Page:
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Non-Review Review: Futurama – The Beast With A Billion Backs

I wasn’t overly impressed with the first of the Futurama movies, Bender’s Big Score. It was grand, and a wonderful emotional kick made it worth watching, but it felt very insular and a little too random in its execution – built around in-jokes and clever ideas discarded after five minutes or so. Somewhat paradoxically, it felt more like a “final” episode than the “first” of anything, let alone a welcome to this new format for the show. So I was more than a bit relieved to discover that The Beast With A Billion Backs was a far more consistent viewing experience, but also one which felt a lot more like a regular episode of the show, just stretched to two hours. And there’s absolutely nothing wrong with that.

... And Zoidberg, too!

The movie – the second of four – is simply great fun, and a lot less continuity-heavy than the one just before it. Sure, there are cameos for characters featured over the years (The League of Robots is just an excuse to show many of the countless robots the show has featured over the years, for example), but the plot isn’t built around references to previous episodes. You could watch this episode as your first experience with the show, and you’d be able to pick up what’s going on (and who is who) fairly easily.

As the name would imply, this movie is also a bit more risque (as you might imagine for a feature which includes the line, “open your necks and feel the love!” and the creation of a word I never plan to use again, “genticles”). It seems quite a bit more graphic than what came before (“throw the bouquet”, indeed). Still, these lend a hint of spice to the show, and the suggestion that the creators might be taking advantage of their direct-to-video market to be a little cheekier than they might have been before. of course, the show was capable of being wonderfully dark and twisted, but this film feels somehow “harsher”, perhaps – there’s a lot of black humour about.

And yet there’s a return to the original show’s sense of sci-fi fun (with little quick clever concepts, like Fry’s channel-changing tie, for example, or “2D Tunnel of Love” or the hyper-competitive “Deathball”), not to mention its unashamed geekery (Stephen Hawking’s cameo wonderful cameo – “I didn’t know I could do that”). Though it has always been the sound of doors opening, here it seems even more sound effects have been lifted literally from the original Star Trek series (most obviously on the Nimbus, with the alert sirens and the sounds of various controls). The entire episode is packed to the brim with Star Trek homages – down to the death of a first officer álá Star Trek II: The Wrath of Khan or Fry’s trip through the void álá Star Trek: The Motion Picture (itself a tribute to 2001: A Space Odyssey).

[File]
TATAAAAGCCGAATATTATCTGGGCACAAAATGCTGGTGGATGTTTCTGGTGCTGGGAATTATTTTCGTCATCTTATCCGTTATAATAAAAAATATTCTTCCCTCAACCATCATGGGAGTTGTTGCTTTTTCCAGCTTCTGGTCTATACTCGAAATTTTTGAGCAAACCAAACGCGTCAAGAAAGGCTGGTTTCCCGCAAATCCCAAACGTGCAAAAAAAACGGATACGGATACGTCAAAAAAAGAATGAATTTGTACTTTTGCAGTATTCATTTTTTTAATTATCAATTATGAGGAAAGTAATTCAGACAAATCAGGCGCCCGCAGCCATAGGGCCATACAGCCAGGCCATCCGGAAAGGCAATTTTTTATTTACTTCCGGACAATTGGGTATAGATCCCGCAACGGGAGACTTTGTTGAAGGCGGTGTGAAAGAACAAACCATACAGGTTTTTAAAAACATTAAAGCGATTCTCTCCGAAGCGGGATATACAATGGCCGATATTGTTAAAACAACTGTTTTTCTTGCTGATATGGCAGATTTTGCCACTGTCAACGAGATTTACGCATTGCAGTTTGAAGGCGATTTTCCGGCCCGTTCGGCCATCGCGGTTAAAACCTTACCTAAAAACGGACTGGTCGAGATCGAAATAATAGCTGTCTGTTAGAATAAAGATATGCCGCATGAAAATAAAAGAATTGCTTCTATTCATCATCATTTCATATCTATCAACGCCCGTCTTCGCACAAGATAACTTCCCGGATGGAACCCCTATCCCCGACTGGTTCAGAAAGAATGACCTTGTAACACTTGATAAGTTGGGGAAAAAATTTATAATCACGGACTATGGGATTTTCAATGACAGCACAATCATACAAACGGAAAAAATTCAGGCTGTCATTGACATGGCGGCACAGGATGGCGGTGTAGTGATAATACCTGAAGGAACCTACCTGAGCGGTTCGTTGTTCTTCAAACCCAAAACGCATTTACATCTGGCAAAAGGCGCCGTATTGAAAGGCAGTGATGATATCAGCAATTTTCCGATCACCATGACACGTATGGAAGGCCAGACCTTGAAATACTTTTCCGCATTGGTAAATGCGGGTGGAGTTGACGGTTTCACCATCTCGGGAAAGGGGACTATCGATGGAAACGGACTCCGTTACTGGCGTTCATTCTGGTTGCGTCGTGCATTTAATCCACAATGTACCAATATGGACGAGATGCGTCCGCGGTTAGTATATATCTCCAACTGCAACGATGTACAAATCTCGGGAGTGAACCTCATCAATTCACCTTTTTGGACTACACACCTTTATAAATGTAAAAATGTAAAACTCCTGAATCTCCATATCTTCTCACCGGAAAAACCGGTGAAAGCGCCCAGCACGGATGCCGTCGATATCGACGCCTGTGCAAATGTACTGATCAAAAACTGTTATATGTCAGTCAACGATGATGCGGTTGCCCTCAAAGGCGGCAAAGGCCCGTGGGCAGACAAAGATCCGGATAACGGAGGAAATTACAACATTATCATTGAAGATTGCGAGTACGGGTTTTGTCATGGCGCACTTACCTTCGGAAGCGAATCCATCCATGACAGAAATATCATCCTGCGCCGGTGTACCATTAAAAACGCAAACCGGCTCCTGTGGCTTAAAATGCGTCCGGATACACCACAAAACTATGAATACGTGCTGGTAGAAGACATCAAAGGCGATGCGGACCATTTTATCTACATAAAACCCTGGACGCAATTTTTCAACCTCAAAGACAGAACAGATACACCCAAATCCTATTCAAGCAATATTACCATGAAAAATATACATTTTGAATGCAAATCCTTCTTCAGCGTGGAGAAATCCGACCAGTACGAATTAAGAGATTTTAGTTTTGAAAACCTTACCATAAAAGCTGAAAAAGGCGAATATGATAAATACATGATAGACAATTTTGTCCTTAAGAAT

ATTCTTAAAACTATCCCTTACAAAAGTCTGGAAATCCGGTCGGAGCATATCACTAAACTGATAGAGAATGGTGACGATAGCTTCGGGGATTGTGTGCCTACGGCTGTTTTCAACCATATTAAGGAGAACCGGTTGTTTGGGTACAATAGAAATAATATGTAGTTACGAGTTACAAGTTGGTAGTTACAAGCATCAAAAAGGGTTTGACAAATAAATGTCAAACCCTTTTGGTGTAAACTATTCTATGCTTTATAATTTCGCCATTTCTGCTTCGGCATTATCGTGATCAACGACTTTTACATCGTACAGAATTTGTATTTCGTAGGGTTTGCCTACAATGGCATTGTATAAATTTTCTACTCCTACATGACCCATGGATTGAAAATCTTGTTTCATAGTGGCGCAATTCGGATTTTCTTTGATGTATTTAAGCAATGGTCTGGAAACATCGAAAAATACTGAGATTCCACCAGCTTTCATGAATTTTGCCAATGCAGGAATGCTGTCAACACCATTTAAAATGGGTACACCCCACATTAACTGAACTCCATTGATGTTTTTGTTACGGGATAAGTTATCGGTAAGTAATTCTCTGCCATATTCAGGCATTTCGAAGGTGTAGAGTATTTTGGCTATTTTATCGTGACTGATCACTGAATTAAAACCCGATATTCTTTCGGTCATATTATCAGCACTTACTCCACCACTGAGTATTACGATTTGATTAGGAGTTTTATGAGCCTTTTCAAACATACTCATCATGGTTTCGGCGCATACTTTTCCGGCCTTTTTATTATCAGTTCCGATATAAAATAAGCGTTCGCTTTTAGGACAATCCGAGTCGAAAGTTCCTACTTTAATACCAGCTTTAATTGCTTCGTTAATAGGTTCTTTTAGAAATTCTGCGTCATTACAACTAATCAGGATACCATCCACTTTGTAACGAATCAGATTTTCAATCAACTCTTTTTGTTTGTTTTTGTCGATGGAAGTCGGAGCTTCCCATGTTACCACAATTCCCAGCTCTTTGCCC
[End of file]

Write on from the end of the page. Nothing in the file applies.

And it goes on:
Plus it features a larger role for Zapp Brannigan, who has always been one of the show’s more charming creations – a large ham inspired by William Shatner, and voiced in loving tribute to Phil Hartman. Trust me when I say that you can never have enough of Zapp.

Sticking his neck out there...

As a result of all these elements, the movie feels less substantial than the earlier movie, but more entertaining – more like a regular episode of the show than a “special” event. It benefits from being a lot less random than its direct predecessor, particularly since the episode does (more or less) follow a linear plot. Despite the fact that it lacks the sense of importance that Bender’s Big Score had, it does feel decidedly more comfortable being what it is – it takes its time getting where it’s going, rather than cramming subplot after subplot after subplot into its runtime. Still, it’s nice that events follow a linear progression through the movie, rather than stopping-and-starting.

In many ways, it feels like a better “fit” as a Futurama project than Bender’s Big Score. For instance, while maybe the climax of the first film felt like a conscious attempt to do “blockbuster” style action, the finale here is more in keeping with exactly the kind of craziness that we came to love the original television show – watch as Bender and his pirates “board” heaven with an army of the damned he got in a deal with the Robot Devil. It’s as crazy as it sounds. It’s wonderful, it’s wacky, it makes little-to-no-sense – and that’s why I love it. Even the “moral” articulated by Bender at the finale seems perfectly in keeping with the acid sharp bite that the show was so highly regarded for, and a sign that the writers don’t necessarily feel they have to add airs or graces to suit the fact that they are producing feature-length movies rather than a weekly television show.

The Beast With A Billion Backs is fun, in that wonderful endearingly hokey way that the television show was. It’s a far more conventional film than the one which came before it (and arguably far more conventional than the ones that followed), but it’s the stronger for it. It is literally like a two-hour episode of the original show. And who can’t get behind that?

One Response

  1. Beast is pretty solid, especially compared to Bender’s Game and Bender’s Big Score– at the very least it has David Cross, and even Wild Green Yonder (the best of the bunch) has an alarming lack of David Cross. I think what makes Beast work so well is that it feels like a really genuine Futurama adventure, the kind of shenanigans that we’d see the series get up to in the event of being regularly scheduled. Undoubtedly the rest of the series could have used a good dose of that same absurdity.

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